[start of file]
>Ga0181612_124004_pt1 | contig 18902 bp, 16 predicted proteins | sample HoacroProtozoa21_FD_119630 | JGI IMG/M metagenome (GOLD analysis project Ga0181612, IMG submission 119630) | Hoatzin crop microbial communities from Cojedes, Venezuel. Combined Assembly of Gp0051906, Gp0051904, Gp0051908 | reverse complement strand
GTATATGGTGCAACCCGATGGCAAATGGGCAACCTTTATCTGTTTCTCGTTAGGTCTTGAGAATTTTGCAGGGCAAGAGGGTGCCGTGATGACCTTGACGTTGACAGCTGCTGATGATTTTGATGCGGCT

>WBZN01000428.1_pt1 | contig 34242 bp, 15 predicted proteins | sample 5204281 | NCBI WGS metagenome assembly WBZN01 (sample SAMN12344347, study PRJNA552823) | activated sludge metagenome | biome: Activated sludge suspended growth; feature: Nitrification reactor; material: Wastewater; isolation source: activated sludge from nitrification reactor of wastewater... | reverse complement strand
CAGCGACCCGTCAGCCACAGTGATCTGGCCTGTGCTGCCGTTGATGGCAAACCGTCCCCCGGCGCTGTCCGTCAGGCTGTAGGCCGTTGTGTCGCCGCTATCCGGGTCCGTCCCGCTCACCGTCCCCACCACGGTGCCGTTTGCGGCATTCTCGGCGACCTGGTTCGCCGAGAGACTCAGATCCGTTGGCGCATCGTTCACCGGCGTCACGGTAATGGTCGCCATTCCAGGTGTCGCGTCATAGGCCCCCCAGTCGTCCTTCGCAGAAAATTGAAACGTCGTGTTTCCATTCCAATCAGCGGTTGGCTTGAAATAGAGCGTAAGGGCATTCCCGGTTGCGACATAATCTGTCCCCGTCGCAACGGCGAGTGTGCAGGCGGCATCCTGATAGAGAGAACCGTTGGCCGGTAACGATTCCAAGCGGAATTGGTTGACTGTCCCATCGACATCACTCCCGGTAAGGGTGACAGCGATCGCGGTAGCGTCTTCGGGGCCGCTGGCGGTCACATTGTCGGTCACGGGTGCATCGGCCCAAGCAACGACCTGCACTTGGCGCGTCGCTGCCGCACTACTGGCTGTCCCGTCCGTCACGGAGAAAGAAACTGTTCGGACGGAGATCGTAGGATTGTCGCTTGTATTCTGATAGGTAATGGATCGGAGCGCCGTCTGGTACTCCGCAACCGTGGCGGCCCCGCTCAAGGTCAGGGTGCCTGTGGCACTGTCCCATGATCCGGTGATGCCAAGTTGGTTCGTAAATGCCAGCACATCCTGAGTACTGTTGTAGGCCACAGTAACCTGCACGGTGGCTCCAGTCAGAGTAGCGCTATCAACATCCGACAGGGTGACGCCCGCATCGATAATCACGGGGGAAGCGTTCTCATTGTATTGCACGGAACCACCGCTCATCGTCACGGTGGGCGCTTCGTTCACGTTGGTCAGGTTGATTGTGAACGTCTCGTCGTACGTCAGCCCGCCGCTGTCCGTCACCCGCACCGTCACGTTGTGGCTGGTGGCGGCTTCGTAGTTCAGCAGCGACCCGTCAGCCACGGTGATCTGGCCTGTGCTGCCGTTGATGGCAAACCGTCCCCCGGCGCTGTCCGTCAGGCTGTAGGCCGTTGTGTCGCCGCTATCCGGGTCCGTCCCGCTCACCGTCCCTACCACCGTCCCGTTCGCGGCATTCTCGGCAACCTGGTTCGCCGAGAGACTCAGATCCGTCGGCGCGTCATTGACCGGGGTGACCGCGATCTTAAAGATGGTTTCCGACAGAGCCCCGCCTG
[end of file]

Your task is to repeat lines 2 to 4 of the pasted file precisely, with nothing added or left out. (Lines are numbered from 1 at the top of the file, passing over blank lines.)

GTATATGGTGCAACCCGATGGCAAATGGGCAACCTTTATCTGTTTCTCGTTAGGTCTTGAGAATTTTGCAGGGCAAGAGGGTGCCGTGATGACCTTGACGTTGACAGCTGCTGATGATTTTGATGCGGCT

>WBZN01000428.1_pt1 | contig 34242 bp, 15 predicted proteins | sample 5204281 | NCBI WGS metagenome assembly WBZN01 (sample SAMN12344347, study PRJNA552823) | activated sludge metagenome | biome: Activated sludge suspended growth; feature: Nitrification reactor; material: Wastewater; isolation source: activated sludge from nitrification reactor of wastewater... | reverse complement strand
CAGCGACCCGTCAGCCACAGTGATCTGGCCTGTGCTGCCGTTGATGGCAAACCGTCCCCCGGCGCTGTCCGTCAGGCTGTAGGCCGTTGTGTCGCCGCTATCCGGGTCCGTCCCGCTCACCGTCCCCACCACGGTGCCGTTTGCGGCATTCTCGGCGACCTGGTTCGCCGAGAGACTCAGATCCGTTGGCGCATCGTTCACCGGCGTCACGGTAATGGTCGCCATTCCAGGTGTCGCGTCATAGGCCCCCCAGTCGTCCTTCGCAGAAAATTGAAACGTCGTGTTTCCATTCCAATCAGCGGTTGGCTTGAAATAGAGCGTAAGGGCATTCCCGGTTGCGACATAATCTGTCCCCGTCGCAACGGCGAGTGTGCAGGCGGCATCCTGATAGAGAGAACCGTTGGCCGGTAACGATTCCAAGCGGAATTGGTTGACTGTCCCATCGACATCACTCCCGGTAAGGGTGACAGCGATCGCGGTAGCGTCTTCGGGGCCGCTGGCGGTCACATTGTCGGTCACGGGTGCATCGGCCCAAGCAACGACCTGCACTTGGCGCGTCGCTGCCGCACTACTGGCTGTCCCGTCCGTCACGGAGAAAGAAACTGTTCGGACGGAGATCGTAGGATTGTCGCTTGTATTCTGATAGGTAATGGATCGGAGCGCCGTCTGGTACTCCGCAACCGTGGCGGCCCCGCTCAAGGTCAGGGTGCCTGTGGCACTGTCCCATGATCCGGTGATGCCAAGTTGGTTCGTAAATGCCAGCACATCCTGAGTACTGTTGTAGGCCACAGTAACCTGCACGGTGGCTCCAGTCAGAGTAGCGCTATCAACATCCGACAGGGTGACGCCCGCATCGATAATCACGGGGGAAGCGTTCTCATTGTATTGCACGGAACCACCGCTCATCGTCACGGTGGGCGCTTCGTTCACGTTGGTCAGGTTGATTGTGAACGTCTCGTCGTACGTCAGCCCGCCGCTGTCCGTCACCCGCACCGTCACGTTGTGGCTGGTGGCGGCTTCGTAGTTCAGCAGCGACCCGTCAGCCACGGTGATCTGGCCTGTGCTGCCGTTGATGGCAAACCGTCCCCCGGCGCTGTCCGTCAGGCTGTAGGCCGTTGTGTCGCCGCTATCCGGGTCCGTCCCGCTCACCGTCCCTACCACCGTCCCGTTCGCGGCATTCTCGGCAACCTGGTTCGCCGAGAGACTCAGATCCGTCGGCGCGTCATTGACCGGGGTGACCGCGATCTTAAAGATGGTTTCCGACAGAGCCCCGCCTG